This week at the Progress Educational Trust (4 May 2020)
Recent weeks have seen PET respond to two key developments in UK fertility treatment during the pandemic.
UK fertility clinics have had to cease all treatments. This has had devastating consequences for patients, especially - but by no means exclusively - those who had already begun their treatment. (Clinics will soon be able to apply on a case-by-case basis for permission to reopen, but there are no guarantees.)
The UK Government has granted a two-year extension to the 10-year limit on the duration for which frozen eggs, sperm and embryos can legally be stored. The extension was granted in order to help patients affected by the suspension of fertility treatment.
Women in the UK who freeze their eggs for medical reasons - because they are infertile, or likely to become so - have long been permitted to extend the storage limit from 10 years to an absolute maximum of 55 years.
However, women in the UK who freeze their eggs for non-medical ('social') reasons have never been given this option. Many of these women face a stark choice between seeing their frozen eggs destroyed, or becoming a mother before they are ready to do so.
PET's campaign calls for the law to be changed, so that all UK women can store frozen eggs for more than 10 years - regardless of whether or not their reasons for doing so are medical, and regardless of whether fertility treatment resumes or whether it continues to be suspended.
Sarah says: 'This positive move will alleviate, in particular, the huge stress felt by women facing the 10-year storage limit for social egg freezing, and it also paves the way for the outdated, unscientific and discriminatory 10-year storage limit to be changed for all women seeking to preserve their fertility by freezing their eggs. PET now calls upon the Government to #ExtendTheLimit for social egg freezing and give women reproductive choice.'
PET volunteer Sharon Jones, a patient who has frozen her eggs, is quoted in the same iNews article saying: 'That whole conundrum baffled me - whether or not to freeze your eggs when you are younger and the egg quality is higher, or when you are older, so you can "prolong" your fertility because of the 10-year time limit. It upset me as well, not just me but women across the country. It's a completely arbitrary limit and there's no reason for it.'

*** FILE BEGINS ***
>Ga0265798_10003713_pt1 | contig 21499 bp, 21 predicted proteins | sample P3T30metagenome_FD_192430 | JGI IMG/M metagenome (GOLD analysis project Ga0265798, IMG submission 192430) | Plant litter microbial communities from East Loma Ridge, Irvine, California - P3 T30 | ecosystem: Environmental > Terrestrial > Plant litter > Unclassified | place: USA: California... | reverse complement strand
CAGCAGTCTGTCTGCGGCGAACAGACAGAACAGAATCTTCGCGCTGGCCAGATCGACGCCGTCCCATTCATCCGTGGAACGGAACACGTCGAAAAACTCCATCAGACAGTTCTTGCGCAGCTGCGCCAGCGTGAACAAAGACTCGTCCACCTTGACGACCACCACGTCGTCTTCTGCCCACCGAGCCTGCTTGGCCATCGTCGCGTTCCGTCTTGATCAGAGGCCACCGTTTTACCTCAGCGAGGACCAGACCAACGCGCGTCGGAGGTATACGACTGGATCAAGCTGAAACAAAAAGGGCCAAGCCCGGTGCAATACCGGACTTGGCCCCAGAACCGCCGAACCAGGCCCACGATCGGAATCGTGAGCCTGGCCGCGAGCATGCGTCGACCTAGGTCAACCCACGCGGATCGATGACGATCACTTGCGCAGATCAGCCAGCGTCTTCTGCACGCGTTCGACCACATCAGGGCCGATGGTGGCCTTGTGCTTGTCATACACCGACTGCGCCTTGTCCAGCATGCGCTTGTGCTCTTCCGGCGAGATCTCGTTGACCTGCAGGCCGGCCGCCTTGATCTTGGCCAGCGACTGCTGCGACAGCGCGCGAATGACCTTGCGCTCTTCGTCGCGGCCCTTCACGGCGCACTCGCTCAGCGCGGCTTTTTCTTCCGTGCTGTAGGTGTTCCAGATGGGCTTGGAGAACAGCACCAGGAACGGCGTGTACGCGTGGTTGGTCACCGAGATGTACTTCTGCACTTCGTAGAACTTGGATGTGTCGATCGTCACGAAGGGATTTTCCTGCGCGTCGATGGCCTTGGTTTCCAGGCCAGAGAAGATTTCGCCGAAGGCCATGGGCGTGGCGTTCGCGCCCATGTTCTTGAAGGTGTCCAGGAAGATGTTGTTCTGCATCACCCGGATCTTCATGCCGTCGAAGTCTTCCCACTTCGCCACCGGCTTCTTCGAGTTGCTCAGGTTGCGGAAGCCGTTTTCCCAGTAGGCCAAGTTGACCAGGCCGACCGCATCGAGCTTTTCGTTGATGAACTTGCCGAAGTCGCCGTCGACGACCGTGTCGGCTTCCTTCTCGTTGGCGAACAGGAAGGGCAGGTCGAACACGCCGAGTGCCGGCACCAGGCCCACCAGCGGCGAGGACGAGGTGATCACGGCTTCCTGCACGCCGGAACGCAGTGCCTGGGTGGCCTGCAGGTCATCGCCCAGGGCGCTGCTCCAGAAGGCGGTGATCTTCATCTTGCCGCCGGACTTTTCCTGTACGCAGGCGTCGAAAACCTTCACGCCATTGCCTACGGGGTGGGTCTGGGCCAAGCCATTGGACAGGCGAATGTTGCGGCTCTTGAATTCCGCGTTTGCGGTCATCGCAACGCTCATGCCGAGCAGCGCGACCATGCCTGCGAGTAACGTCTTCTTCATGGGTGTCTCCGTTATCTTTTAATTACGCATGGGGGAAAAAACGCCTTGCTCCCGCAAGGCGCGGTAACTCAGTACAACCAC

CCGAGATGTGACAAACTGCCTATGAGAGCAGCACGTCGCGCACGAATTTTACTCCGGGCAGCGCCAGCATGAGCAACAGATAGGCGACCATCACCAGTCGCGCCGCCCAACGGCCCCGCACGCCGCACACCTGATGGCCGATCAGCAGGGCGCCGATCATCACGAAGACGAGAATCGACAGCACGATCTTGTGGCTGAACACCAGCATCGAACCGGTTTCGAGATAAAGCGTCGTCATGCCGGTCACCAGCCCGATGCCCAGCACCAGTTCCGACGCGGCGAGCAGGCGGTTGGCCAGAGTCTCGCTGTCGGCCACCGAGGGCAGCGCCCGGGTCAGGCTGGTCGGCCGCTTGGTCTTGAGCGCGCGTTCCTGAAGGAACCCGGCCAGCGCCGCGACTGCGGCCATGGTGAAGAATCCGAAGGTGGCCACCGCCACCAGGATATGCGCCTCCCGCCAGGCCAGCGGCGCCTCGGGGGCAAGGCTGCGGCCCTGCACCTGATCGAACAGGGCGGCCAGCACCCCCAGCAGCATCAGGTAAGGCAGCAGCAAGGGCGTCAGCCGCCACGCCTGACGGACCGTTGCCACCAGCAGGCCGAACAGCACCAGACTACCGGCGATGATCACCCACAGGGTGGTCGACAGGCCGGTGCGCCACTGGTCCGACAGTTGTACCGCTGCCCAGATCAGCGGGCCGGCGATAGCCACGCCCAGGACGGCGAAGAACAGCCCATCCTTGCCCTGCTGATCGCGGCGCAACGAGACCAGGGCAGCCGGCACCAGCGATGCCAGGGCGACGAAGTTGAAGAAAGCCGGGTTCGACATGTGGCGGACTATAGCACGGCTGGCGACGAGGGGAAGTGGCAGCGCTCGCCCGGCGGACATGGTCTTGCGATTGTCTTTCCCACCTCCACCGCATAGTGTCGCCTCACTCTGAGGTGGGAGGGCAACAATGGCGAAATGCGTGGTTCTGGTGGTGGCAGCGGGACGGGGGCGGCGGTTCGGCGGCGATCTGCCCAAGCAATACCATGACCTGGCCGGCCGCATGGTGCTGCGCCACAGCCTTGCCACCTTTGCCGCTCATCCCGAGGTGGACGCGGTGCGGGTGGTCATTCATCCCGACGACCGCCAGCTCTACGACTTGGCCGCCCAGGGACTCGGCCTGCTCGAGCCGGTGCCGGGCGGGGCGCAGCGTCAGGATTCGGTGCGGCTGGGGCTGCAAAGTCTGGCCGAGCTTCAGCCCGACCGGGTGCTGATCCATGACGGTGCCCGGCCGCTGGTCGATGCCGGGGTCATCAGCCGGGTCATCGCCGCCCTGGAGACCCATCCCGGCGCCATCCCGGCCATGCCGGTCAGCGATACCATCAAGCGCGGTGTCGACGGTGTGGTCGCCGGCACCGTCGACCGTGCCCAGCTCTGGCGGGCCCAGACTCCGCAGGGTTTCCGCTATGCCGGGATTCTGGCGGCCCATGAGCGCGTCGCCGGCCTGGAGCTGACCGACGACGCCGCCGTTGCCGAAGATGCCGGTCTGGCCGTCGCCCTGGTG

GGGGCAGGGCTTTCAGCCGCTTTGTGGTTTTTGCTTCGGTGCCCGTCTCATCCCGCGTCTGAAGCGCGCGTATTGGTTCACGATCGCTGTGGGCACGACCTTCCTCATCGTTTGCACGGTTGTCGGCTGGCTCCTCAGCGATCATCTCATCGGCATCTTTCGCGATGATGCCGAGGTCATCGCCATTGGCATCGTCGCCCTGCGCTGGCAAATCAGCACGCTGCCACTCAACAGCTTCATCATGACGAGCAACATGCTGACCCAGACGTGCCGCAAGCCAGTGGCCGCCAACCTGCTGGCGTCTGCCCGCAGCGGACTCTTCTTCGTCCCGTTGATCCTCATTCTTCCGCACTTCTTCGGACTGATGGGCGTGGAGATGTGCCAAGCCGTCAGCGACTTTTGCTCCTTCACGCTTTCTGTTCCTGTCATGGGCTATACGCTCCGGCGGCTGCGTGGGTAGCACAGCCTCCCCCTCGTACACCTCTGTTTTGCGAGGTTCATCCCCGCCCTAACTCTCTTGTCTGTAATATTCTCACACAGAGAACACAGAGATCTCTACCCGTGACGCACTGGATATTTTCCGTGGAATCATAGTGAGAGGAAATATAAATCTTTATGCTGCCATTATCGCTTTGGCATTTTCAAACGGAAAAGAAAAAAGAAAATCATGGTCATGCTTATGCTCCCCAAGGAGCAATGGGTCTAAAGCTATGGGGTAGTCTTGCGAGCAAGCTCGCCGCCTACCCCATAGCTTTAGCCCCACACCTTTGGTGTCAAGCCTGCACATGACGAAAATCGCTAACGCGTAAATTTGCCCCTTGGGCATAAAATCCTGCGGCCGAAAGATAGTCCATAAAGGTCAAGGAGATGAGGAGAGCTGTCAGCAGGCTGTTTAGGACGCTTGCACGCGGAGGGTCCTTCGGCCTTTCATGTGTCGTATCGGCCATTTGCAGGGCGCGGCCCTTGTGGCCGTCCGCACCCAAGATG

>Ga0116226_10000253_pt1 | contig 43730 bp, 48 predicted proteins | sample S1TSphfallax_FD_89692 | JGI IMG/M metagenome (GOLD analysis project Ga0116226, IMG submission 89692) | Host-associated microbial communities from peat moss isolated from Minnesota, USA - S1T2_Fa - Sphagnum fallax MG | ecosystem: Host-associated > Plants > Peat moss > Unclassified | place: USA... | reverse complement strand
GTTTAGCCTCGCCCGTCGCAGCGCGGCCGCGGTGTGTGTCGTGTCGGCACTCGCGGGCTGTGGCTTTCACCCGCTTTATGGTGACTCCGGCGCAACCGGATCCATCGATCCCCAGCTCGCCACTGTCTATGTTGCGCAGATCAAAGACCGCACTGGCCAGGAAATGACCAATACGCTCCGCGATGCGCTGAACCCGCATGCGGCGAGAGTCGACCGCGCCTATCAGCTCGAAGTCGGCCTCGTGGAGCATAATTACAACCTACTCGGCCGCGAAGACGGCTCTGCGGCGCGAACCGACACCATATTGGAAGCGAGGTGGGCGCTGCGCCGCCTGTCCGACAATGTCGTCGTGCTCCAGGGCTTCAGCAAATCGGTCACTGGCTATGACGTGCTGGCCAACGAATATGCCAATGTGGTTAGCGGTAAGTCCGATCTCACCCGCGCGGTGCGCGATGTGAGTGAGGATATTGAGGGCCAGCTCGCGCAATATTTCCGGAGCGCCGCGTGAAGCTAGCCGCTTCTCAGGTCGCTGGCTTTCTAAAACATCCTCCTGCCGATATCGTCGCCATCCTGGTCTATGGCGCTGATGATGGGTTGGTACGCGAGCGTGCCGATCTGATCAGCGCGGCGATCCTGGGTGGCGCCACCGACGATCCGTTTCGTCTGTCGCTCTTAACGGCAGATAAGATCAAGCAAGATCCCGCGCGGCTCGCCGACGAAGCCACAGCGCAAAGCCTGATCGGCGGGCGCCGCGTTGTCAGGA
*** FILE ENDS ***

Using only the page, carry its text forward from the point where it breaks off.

You can read Sharon's story when you go to PET's #ExtendTheLimit petition at www.change.org/extendthelimit
Please sign and share this petition. If possible, please also post a comment when you sign (you need to be logged in to Change.org to do this but creating an account is easy), because comments by signatories help to add weight and appeal to the petition.
PET's Head of Communications, Dr Catherine Hill, has been quoted in the Observer newspaper - as well as in two Daily Mail articles (here and here), and in Tech Times - discussing the suspension of fertility treatment during the pandemic.
Catherine says: 'Time is of the essence when it comes to fertility treatment. For some people, this shutdown means they may never become parents. This was going to be their last chance and they're not able to have it. That is deeply distressing and traumatising.'
Catherine has also been interviewed on this subject on talkRADIO's Badass Women's Hour programme. Elsewhere, Catherine has published an article on the All About Fertility website, discussing how best to separate fact from fiction when reading about developments in fertility treatment.